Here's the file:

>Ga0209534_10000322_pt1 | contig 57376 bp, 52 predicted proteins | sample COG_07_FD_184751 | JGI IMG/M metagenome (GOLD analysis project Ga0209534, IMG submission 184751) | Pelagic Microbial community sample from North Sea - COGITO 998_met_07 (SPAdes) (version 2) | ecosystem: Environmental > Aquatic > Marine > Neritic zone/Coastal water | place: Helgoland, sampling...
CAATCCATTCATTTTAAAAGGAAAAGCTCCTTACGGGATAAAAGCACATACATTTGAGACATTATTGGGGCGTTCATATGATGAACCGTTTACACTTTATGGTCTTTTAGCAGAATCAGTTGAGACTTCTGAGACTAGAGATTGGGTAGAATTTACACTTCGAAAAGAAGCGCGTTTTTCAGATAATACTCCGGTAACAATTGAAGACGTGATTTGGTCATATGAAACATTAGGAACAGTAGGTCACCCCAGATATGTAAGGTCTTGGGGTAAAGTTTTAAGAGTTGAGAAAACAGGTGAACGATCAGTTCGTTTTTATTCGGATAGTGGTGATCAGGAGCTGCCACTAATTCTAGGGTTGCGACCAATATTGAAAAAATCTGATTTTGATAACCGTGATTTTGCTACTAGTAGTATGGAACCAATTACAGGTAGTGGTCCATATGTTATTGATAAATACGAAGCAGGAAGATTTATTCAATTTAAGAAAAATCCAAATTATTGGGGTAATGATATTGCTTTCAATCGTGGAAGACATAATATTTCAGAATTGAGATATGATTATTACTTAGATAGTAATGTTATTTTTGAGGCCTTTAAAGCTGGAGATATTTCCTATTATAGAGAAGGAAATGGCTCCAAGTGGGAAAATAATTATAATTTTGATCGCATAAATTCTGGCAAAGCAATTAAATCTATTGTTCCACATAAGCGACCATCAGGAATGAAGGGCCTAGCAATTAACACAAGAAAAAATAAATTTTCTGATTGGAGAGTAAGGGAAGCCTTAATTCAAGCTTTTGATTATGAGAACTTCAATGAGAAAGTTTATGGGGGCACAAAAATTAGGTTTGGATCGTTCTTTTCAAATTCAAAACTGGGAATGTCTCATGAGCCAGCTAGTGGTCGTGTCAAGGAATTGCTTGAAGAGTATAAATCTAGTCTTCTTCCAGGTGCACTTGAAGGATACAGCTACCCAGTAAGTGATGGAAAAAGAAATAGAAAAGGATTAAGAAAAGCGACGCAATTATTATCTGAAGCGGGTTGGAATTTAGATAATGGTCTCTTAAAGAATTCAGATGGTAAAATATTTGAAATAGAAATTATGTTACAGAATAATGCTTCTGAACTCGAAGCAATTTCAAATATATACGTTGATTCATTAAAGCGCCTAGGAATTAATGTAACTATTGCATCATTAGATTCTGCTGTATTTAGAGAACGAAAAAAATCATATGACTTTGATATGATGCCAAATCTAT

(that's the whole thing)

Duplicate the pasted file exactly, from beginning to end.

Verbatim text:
>Ga0209534_10000322_pt1 | contig 57376 bp, 52 predicted proteins | sample COG_07_FD_184751 | JGI IMG/M metagenome (GOLD analysis project Ga0209534, IMG submission 184751) | Pelagic Microbial community sample from North Sea - COGITO 998_met_07 (SPAdes) (version 2) | ecosystem: Environmental > Aquatic > Marine > Neritic zone/Coastal water | place: Helgoland, sampling...
CAATCCATTCATTTTAAAAGGAAAAGCTCCTTACGGGATAAAAGCACATACATTTGAGACATTATTGGGGCGTTCATATGATGAACCGTTTACACTTTATGGTCTTTTAGCAGAATCAGTTGAGACTTCTGAGACTAGAGATTGGGTAGAATTTACACTTCGAAAAGAAGCGCGTTTTTCAGATAATACTCCGGTAACAATTGAAGACGTGATTTGGTCATATGAAACATTAGGAACAGTAGGTCACCCCAGATATGTAAGGTCTTGGGGTAAAGTTTTAAGAGTTGAGAAAACAGGTGAACGATCAGTTCGTTTTTATTCGGATAGTGGTGATCAGGAGCTGCCACTAATTCTAGGGTTGCGACCAATATTGAAAAAATCTGATTTTGATAACCGTGATTTTGCTACTAGTAGTATGGAACCAATTACAGGTAGTGGTCCATATGTTATTGATAAATACGAAGCAGGAAGATTTATTCAATTTAAGAAAAATCCAAATTATTGGGGTAATGATATTGCTTTCAATCGTGGAAGACATAATATTTCAGAATTGAGATATGATTATTACTTAGATAGTAATGTTATTTTTGAGGCCTTTAAAGCTGGAGATATTTCCTATTATAGAGAAGGAAATGGCTCCAAGTGGGAAAATAATTATAATTTTGATCGCATAAATTCTGGCAAAGCAATTAAATCTATTGTTCCACATAAGCGACCATCAGGAATGAAGGGCCTAGCAATTAACACAAGAAAAAATAAATTTTCTGATTGGAGAGTAAGGGAAGCCTTAATTCAAGCTTTTGATTATGAGAACTTCAATGAGAAAGTTTATGGGGGCACAAAAATTAGGTTTGGATCGTTCTTTTCAAATTCAAAACTGGGAATGTCTCATGAGCCAGCTAGTGGTCGTGTCAAGGAATTGCTTGAAGAGTATAAATCTAGTCTTCTTCCAGGTGCACTTGAAGGATACAGCTACCCAGTAAGTGATGGAAAAAGAAATAGAAAAGGATTAAGAAAAGCGACGCAATTATTATCTGAAGCGGGTTGGAATTTAGATAATGGTCTCTTAAAGAATTCAGATGGTAAAATATTTGAAATAGAAATTATGTTACAGAATAATGCTTCTGAACTCGAAGCAATTTCAAATATATACGTTGATTCATTAAAGCGCCTAGGAATTAATGTAACTATTGCATCATTAGATTCTGCTGTATTTAGAGAACGAAAAAAATCATATGACTTTGATATGATGCCAAATCTAT